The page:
Trappings for Pastors

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Imagine a job where scores, sometimes hundreds, even thousands of people come to hear you talk. They sit quietly in rows, and for the most part no one says a word while you share your wisdom. For 20 or 30 or even 45 minutes, no one speaks over you, no one asks questions, no one challenges you—it is your stage and the spotlight is on. Some in your audience will pull out paper and write down what you say. Some will pull out tissues as a story you share touches them emotionally. Some stop and share with you on their way out the deep way they were impacted by your talk.

There is no fee for admission, but each week when you finish your talk thousands of dollars will be put into buckets or baskets in order to ensure that bills are paid and salaries are funded—so  they can come back again the following week for another mesmerizing talk.

Quotes from your talk are shared on social media in the coming days, and they get thousands of likes and shares. Future talks are promoted through websites, brochures, billboards, and Facebook ads. People call your office to ask if they can come in and talk to you about their personal life issues.

You get the point. If you pastor a church, whether the size is 90 or 9,000 – it is pretty heady work. When you are put on a pedestal built by your “fans” that grows taller every day, it can be difficult to stay connected to reality.

I’ve been in this work for a long time. In 34 years, I’ve personally worked on-site in more than 800 churches and have connected with thousands of pastors and church leaders. The trappings and snares for pastors have never been clearer:

1.     Pride

Pastors don’t have a monopoly on the seven deadly sins, but I do believe they have a greater challenge combatting the tentacles of pride in their life. As a church grows, often a pastor becomes less accessible by necessity. But this can turn toward being untouchable, and feeling a sense of “otherness” – or even “aboveness.” You can begin to believe the accolades of your fans.

2.     Refusing to listen

Pride can wrap itself around every part of your heart. It may be obvious to others, but those in your inside circle have too much to lose to confront you. You stop listening to others who are trying to offer gentle correction. Some attempt to “speak truth to power,” but it’s easy for you to push them aside, ignore their words, remove them from having access, and continuing to keep people around you who mostly agree.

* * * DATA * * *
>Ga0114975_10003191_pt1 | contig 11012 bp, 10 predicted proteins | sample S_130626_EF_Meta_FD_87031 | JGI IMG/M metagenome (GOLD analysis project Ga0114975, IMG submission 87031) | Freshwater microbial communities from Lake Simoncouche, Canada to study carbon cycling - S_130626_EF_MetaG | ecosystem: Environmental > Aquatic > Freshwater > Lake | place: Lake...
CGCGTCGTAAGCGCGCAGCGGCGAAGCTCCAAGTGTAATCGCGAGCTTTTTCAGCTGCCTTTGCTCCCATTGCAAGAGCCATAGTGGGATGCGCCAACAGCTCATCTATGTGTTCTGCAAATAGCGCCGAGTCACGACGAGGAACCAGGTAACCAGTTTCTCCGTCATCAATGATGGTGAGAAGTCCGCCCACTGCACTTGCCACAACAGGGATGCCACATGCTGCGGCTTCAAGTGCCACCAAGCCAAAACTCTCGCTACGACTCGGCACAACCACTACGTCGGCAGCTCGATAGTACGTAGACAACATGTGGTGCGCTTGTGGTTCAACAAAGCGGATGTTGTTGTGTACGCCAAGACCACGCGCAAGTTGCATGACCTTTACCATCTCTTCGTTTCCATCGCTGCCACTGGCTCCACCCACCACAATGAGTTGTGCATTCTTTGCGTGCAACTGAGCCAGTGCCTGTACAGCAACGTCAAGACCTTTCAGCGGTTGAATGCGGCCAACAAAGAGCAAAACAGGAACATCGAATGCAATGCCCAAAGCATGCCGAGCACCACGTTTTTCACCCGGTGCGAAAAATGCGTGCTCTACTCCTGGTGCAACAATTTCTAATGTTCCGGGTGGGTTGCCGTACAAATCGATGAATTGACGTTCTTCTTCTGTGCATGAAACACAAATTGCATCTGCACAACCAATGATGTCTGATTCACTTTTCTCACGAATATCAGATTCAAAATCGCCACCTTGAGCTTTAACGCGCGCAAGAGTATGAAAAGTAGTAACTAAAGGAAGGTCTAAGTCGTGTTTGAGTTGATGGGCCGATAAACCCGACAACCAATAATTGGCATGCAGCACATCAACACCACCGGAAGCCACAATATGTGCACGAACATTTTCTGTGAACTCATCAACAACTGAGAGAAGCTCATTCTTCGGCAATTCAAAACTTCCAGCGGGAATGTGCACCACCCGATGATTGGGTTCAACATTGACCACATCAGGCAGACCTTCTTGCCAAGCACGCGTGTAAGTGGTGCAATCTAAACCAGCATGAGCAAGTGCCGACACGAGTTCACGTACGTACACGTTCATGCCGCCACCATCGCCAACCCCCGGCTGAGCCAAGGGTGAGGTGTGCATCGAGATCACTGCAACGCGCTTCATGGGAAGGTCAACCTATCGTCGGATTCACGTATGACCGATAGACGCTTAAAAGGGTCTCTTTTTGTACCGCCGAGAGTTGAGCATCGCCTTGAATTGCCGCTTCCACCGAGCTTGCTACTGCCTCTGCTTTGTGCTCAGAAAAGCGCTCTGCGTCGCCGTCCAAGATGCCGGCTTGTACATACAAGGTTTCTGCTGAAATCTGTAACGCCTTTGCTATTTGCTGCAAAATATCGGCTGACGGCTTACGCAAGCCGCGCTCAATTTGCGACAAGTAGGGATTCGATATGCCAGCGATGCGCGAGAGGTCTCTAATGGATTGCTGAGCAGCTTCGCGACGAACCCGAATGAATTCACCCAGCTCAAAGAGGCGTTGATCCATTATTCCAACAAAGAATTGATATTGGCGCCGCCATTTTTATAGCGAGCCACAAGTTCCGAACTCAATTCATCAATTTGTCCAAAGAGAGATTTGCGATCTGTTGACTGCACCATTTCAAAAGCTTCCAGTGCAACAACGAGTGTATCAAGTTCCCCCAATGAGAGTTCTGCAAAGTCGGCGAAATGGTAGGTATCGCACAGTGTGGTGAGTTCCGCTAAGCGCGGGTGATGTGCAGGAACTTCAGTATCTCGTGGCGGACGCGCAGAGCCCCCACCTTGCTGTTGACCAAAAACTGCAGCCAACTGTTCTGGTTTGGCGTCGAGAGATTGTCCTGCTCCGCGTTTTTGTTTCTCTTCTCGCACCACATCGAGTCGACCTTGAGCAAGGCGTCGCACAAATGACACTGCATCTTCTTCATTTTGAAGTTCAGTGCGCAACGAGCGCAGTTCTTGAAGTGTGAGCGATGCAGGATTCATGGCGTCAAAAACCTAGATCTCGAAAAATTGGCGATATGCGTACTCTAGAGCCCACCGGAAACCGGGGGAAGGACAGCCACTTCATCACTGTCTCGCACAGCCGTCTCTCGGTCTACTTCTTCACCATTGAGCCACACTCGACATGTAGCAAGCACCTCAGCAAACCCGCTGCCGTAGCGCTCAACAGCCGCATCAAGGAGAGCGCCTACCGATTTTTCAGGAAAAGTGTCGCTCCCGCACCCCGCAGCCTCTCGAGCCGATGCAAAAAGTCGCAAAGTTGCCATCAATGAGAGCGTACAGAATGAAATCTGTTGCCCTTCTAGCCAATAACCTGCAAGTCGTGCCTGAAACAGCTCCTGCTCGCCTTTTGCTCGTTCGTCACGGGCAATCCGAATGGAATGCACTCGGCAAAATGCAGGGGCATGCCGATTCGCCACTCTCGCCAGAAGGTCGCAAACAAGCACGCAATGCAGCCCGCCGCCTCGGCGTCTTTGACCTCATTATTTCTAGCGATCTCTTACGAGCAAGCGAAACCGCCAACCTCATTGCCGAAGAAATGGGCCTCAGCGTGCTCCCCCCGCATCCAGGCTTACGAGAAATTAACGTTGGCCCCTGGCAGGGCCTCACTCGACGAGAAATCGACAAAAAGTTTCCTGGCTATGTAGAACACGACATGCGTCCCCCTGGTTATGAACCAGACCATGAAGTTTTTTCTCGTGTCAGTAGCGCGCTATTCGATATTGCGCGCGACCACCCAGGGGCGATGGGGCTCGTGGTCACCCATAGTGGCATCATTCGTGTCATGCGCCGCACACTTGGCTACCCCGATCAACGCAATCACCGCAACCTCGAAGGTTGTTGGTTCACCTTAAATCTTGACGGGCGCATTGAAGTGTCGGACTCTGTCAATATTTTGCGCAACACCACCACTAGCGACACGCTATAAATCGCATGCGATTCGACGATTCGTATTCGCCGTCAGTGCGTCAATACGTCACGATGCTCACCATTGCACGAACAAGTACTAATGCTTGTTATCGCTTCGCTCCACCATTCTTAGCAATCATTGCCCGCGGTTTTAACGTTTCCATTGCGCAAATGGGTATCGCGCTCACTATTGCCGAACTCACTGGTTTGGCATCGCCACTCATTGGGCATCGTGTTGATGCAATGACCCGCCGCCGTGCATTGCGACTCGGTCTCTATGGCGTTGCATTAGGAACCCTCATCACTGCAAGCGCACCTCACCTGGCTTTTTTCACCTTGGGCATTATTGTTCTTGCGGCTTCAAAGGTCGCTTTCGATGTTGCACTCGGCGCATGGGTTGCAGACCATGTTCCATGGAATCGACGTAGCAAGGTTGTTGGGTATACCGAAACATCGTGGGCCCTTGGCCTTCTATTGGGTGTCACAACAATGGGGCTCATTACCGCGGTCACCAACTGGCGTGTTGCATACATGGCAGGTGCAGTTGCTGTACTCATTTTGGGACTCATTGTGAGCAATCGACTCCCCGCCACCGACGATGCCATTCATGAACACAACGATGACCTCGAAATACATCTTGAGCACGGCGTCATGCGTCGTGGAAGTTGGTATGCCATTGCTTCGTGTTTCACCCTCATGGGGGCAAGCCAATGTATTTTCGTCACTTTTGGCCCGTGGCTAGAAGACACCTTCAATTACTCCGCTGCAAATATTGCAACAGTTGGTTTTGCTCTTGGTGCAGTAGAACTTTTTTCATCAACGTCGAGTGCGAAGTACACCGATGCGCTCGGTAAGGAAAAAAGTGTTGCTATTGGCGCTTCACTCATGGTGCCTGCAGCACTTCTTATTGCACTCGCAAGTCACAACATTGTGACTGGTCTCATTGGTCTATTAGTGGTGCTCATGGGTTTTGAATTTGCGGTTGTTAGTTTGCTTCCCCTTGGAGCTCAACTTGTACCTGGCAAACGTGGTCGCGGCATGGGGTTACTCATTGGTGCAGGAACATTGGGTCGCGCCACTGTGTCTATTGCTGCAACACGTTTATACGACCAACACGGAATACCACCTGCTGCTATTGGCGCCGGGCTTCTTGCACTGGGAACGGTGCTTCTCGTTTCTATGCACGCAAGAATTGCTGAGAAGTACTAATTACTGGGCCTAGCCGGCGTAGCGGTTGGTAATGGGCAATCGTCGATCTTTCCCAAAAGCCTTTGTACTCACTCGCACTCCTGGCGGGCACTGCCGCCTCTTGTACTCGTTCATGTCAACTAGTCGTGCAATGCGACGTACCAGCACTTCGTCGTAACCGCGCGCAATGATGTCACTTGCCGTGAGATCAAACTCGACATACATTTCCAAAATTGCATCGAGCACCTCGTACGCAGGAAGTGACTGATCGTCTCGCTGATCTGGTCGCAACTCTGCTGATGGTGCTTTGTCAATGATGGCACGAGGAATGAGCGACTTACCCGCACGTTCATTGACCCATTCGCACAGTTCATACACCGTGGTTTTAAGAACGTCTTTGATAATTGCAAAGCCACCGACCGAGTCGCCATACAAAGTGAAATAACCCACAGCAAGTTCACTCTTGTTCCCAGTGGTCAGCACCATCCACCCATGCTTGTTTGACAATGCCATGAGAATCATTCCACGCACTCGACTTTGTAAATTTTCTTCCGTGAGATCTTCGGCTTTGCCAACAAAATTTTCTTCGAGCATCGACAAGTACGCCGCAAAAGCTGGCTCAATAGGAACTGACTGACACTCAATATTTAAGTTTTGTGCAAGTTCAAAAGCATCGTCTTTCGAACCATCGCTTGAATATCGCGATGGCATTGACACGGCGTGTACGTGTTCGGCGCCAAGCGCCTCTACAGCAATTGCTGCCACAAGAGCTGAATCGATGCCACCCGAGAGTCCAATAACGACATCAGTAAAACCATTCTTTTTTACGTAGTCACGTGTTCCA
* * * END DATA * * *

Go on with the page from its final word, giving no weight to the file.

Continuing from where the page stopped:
3.     Avoiding accountability

Those who struggle the most with pride and refusing to listen also tend to avoid anything that looks like accountability. Who makes decisions, how much people are paid, or where the budget dollars are allocated are all examples. Some pastors have a structure that looks like accountability, but when you peel back the layers, you find out very little authority or responsibility is given to those leadership groups.

4.     Believing the rules don’t apply

Pride says “I am the exception.” Everyone needs to be in a small group, but that doesn’t apply to me. Everyone needs to be in the office from nine to five, but that doesn’t apply to me. Everyone gets three weeks of vacation, but that doesn’t apply to me. Everyone needs to go on a mission trip, but that doesn’t apply to me.

A verse comes to mind: “My dear brothers and sisters, don’t be so eager to become a teacher in the church since you know that we who teach are held to a higher standard of judgment.” (James 3:1)

Each of these tendencies are potential trappings for all of us, and as such all of us should pay attention. But if you know a pastor, I encourage you to pray for him or her. They face pressures and temptations that may surprise you. Pastors could use more of your prayers and less of your criticism.

If you are a pastor, gather around you a council of people who will speak truth into your life. These should be folks who have nothing to lose by telling you the truth. It’s not because you are weaker than others and thus need the help. Rather, it’s because there is so much at risk if pride takes you down.

And pastor, if you are on the edge and ready to crumble—ask for help. If pride has isolated you to a place where you are about ready to lose everything because of poor choices—ask for help. If the stress of the spotlight and height of the pedestal others have put you on is about to crush you emotionally or mentally—ask for help. We need you. More than we need you as a pastor, we need you as a fellow human, whole and healthy. Take a first step and ask for help.

Tim StevensComment